Deloitte Consumer Spending Index Continues to Decline in October
NEW YORK, Nov. 17, 2010 /PRNewswire/ — The Deloitte Consumer Spending Index (the Index) declined in October, primarily due to softness in the housing market. The Index attempts to track consumer cash flow as an indicator of future consumer spending.
“Sustained weakness in housing prices and a tax rate that is creeping higher more than overcame significant improvement in initial jobless claims in October,” said Carl Steidtmann, Deloitte’s chief economist and author of the monthly Index. “Although consumers have regained some of their purchasing power, many are holding back in anticipation of more positive movement in areas like housing and employment. However, the effects of new government stimulus efforts could have a positive influence on consumer sentiment in the coming months.”
The Index, comprising four components — tax burden, initial unemployment claims, real wages and real home prices — fell to 4.63 percent, from an upwardly revised gain of 4.84 percent a month ago.
“Despite the Index’s recent weakness, there are signs that consumers are starting to shake off their long-term austerity in time for the holiday season,” said Alison Paul, vice chairman and retail sector leader, Deloitte LLP. “Recognizing there is still fierce competition for consumers’ wallets this season, retailers should be ready to capture the consumer’s interest with renewed focus on their exclusive items, personalized service, and targeted promotions.”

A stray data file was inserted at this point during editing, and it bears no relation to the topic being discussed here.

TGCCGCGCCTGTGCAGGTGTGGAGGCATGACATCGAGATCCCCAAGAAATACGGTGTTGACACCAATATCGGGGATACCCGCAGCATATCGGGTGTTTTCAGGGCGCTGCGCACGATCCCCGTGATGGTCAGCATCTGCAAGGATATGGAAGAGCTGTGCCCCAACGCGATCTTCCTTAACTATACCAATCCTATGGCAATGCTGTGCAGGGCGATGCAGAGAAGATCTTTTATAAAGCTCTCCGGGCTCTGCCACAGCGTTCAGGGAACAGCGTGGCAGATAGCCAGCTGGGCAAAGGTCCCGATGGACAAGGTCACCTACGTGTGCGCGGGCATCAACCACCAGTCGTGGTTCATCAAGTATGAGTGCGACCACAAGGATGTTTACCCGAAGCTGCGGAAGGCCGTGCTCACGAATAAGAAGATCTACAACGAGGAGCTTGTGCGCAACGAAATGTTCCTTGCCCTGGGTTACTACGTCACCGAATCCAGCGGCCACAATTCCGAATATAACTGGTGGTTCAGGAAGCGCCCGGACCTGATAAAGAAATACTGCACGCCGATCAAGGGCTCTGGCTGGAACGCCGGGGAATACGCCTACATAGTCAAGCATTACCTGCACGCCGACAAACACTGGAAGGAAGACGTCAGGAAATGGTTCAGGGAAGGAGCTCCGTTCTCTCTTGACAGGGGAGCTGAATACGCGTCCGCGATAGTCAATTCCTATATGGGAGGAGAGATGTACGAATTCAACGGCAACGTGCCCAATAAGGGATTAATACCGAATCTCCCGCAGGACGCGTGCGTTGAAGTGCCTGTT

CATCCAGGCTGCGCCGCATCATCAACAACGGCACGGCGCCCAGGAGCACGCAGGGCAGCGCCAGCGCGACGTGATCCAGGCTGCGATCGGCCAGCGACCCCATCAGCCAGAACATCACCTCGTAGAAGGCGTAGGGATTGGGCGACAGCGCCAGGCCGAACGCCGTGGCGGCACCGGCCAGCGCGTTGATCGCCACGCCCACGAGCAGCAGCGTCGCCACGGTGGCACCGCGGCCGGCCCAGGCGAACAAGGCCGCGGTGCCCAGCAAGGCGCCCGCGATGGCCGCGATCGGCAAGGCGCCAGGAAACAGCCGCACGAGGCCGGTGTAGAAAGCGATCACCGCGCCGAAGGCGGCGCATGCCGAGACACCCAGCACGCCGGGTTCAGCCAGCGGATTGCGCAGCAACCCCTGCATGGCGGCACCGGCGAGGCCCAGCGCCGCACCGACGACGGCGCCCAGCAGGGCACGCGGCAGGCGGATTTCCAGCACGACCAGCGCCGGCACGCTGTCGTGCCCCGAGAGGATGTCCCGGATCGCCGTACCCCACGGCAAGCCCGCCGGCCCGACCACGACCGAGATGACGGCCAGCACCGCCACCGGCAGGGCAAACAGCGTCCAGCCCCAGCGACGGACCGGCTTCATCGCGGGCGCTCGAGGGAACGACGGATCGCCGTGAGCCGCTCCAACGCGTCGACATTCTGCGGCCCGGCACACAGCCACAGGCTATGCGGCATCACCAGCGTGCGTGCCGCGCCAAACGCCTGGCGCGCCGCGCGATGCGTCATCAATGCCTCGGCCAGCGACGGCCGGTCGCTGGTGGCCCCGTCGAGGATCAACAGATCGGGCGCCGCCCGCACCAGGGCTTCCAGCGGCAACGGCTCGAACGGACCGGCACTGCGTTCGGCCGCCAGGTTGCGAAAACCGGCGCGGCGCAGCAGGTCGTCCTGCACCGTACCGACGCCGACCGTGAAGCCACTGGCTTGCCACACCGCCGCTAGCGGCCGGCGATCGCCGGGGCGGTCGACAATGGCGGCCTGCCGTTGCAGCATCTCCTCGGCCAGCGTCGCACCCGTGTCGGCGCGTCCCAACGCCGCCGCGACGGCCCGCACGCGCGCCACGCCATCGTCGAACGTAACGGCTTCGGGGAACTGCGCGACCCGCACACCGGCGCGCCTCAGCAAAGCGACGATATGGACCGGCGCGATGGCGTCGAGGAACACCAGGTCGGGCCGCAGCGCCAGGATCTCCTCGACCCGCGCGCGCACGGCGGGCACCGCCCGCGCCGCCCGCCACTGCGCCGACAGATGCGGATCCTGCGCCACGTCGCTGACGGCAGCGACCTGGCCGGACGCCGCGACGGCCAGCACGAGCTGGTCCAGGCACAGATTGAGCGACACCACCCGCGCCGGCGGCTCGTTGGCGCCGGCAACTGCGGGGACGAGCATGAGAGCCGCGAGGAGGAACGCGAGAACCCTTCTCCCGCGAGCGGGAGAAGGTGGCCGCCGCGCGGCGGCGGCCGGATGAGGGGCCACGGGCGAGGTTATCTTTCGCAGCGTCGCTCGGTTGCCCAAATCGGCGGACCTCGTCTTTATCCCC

Tax Burden: With the tax benefits of the 2009 stimulus ebbing, the tax burden remains low but is pushing slowly higher and is now above year-ago levels. If the former President George W. Bush’s 2001 tax cuts expire, the tax burden could push higher, although rising state and local taxes could also cause add to the consumer’s tax burden.
Initial Unemployment Claims: Claims improved significantly in the most recent month and seem poised to break out of the narrow range around 450,000 they have been stuck in for the past year.
Real Wages: Real wage growth continues to make a small contribution to household cash flow due in large part to very weak inflation. For workers who are employed, earnings go a lot farther than they once did.
Real Home Prices: With more supply coming on the market due to foreclosures, pricing remains weak. More declines in home prices are expected near term.
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